Tensions surface at Grand Coulee city hall 


Last updated 3/20/2024 at 10:59am

It started out with an abrupt retirement announcement from the Public Works director — and didn’t get much easier from there at last night’s Grand Coulee council meeting. 

By the end of the evening one council member and two police officers — including an applicant for the police chief opening — were directly questioning the mayor’s decision to not hire any current candidates for that position. 

The unusually tense meeting happened on a night with an already packed agenda covering a road reconstruction project, in-town speed limits, several vacancies at city hall and a possible new lease on life for Department of Justice public safety grant funds the city declined last year. (These stories will be covered in next week’s issue of The Star.)

Public Works director resigns effective May 31

“I’ve got a long letter here for the mayor and council,” said Public Works Director Dennis Francis as he began his department report at the top of the meeting. Francis then went on to illustrate instances where, in his estimation, local leaders have not been willing to consult with front-line staff when making decisions, such as the purchase of a chipper for spring cleanup.

“Through our prior administration, the city lost valuable employees,” Francis said. “This made me do some soul searching also, on whether I wanted to continue. My job can be high stress, and at times requires immediate decisions. I’m expected to provide for the city 24/7.

“Lately I have realized I do have a choice,” he continued. “I have seen changes in direction from the new mayor. And although his intentions are good…the recent decision to put the deputy clerk as lead for street projects is yet another slap in my face.”

Francis also claimed “the current administration feels we should consolidate,” and warned that “the level of utility service to our citizens will suffer greatly due to inferior infrastructure in our neighboring communities.”

“I’ve put in my time of 32 years and have decided it is time for me to be free,” he said.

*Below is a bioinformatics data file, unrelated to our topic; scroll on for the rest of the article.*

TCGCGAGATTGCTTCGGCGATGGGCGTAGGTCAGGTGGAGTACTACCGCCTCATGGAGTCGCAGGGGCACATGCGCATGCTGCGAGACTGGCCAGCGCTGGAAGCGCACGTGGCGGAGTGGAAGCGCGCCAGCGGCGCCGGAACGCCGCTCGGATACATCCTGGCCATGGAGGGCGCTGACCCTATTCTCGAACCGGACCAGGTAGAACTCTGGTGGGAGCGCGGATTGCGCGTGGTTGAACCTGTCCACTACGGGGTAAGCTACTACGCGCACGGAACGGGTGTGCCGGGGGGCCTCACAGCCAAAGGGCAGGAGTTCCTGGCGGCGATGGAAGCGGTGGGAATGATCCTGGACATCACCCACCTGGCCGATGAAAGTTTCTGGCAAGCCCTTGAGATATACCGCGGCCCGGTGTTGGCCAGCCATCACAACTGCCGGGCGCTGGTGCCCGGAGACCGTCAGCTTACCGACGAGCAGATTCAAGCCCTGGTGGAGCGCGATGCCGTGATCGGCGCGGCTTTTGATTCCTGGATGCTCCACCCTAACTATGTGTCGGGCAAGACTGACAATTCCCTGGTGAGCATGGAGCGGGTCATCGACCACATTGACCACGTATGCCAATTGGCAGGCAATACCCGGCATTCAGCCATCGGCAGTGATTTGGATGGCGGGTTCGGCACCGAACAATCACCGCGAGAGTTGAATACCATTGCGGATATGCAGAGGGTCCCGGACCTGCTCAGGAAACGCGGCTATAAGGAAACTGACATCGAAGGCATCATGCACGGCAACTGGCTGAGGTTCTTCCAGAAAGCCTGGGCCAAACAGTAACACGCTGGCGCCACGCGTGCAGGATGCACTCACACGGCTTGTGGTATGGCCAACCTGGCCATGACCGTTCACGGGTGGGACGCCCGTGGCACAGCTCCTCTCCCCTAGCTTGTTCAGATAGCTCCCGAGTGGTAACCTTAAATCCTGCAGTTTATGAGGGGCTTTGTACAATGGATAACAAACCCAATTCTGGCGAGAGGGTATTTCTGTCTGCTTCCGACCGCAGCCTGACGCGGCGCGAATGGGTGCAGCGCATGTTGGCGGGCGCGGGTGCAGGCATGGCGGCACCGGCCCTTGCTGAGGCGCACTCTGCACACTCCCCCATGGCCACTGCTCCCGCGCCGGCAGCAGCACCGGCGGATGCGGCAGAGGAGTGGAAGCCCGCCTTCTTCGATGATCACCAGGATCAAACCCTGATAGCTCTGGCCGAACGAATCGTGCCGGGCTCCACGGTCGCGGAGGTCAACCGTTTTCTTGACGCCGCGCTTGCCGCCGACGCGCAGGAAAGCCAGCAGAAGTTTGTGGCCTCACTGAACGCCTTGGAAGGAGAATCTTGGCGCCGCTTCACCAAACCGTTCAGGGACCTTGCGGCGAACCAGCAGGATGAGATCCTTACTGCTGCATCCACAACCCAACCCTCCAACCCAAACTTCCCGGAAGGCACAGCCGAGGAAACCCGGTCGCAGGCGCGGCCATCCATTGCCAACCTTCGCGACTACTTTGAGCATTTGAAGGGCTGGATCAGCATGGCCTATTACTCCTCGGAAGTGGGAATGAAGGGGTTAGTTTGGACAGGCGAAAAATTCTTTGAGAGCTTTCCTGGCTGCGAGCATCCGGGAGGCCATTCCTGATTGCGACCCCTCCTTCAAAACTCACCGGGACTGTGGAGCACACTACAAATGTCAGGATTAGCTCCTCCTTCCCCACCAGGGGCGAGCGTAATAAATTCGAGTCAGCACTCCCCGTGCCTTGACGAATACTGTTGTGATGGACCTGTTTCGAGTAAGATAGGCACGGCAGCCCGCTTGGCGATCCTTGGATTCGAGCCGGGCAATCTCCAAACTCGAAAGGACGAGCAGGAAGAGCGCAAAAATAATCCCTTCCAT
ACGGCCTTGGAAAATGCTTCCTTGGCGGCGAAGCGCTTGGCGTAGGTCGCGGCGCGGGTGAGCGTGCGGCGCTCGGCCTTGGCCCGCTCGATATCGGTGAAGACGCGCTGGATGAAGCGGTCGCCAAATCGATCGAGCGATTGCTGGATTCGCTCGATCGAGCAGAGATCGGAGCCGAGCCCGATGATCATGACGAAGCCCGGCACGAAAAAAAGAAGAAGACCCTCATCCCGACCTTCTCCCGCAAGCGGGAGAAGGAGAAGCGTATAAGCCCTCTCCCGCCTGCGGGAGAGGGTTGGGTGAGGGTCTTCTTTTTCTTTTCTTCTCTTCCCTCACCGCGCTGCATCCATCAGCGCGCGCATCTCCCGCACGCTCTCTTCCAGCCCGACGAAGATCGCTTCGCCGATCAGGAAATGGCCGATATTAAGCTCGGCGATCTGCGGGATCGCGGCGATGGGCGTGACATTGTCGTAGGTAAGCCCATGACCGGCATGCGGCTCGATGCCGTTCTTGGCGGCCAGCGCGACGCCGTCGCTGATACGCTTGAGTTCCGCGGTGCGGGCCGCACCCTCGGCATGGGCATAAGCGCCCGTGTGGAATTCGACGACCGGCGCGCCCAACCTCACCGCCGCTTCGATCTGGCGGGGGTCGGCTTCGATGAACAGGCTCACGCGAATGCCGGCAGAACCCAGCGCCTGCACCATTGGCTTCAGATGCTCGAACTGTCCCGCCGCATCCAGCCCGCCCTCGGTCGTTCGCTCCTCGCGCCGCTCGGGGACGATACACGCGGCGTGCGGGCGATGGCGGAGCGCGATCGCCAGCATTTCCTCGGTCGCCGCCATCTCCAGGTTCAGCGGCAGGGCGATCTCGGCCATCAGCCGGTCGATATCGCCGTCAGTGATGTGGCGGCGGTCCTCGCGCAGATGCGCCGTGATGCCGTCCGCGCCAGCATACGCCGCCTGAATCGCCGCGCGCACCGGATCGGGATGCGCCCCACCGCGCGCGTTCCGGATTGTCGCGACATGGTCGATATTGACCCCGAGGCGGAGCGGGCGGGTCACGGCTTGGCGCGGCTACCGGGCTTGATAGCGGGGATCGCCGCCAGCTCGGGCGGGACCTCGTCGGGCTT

Eylar thanked Francis without offering further comment on the unexpected resignation, which adds to the list of job openings in city hall. It wasn’t three minutes before he found himself again fielding another staff complaint, this time from one of his police officers.

Mayor questioned on police chief

hiring delay

“We need leadership,” said Officer Blake Martin. “The longer we go without leadership, the worse it’s gonna get over there,” referring to the department.

Martin, who is also an Electric City council member, later in the meeting said the police need at least an interim leader while the search for a chief continues. 

“Quite frankly, we’re not even sure, if one of us is sick, like puking, who we’re supposed to call in sick to,” Martin said. “We have no clue.” 

(Officers should call the mayor in such an instance, Eylar clarified.)

Eylar told the council the status of the police chief position is “currently in flux.”

“There is some negotiation taking place,” Eylar said of moving forward with an interim department lead. “I’m not at liberty to divulge anything with that, but…it is a high priority. It needs to be filled, because the longer it’s vacant, the more the void becomes apparent.”

Councilmember Tom Poplawski questioned whether Eylar was legally allowed to decline to select one of the three applicants forwarded by the city’s Civil Service Commission, and the council agreed to raise the question with the city attorney.

“Our civil service code…says here that the Civil Service Commission will select the top three applicants,” Poplawski said. “So the Civil Service Commission did their job, and gave the city three names.”

He went on to say the language specifies that the mayor “will” select a final applicant from the names forwarded.

“I don’t want to get in trouble with the civil service, or union, or anybody else,” Poplawski said.

Police Depart.

tensions boil over

in final moments 

After a nearly two-hour council meeting which included a previously unannounced executive session regarding potential litigation, Mayor Eylar asked if any members of the public had any final comments before the meeting was adjourned.

At that point, off-duty Grand Coulee police officer Levi Johnson openly challenged Eylar to explain what skills were lacking in the three police chief finalists, one of whom was Johnson himself.

Eylar cited an “overall lack of leadership skills in all three backgrounds.”

Johnson asked him to elaborate, which Eylar declined, with Johnson then pressing the mayor: “Well, I’m sure people want to know.”

“That may be,” Eylar said. “But it’s not going to be a discussion at this point.” 

Martin said “the day to day of the department’s simply not getting done.”

“A lot of us don’t understand the extent of what [retired police chief John Tufts] did here, paperwork-wise, administratively, so on and so forth,” Martin said. “We need somebody that’s a guiding hand that does that sort of stuff. Even if it’s just an interim capability.”

“Very good,” Eylar said, and adjourned the third council meeting of his term.


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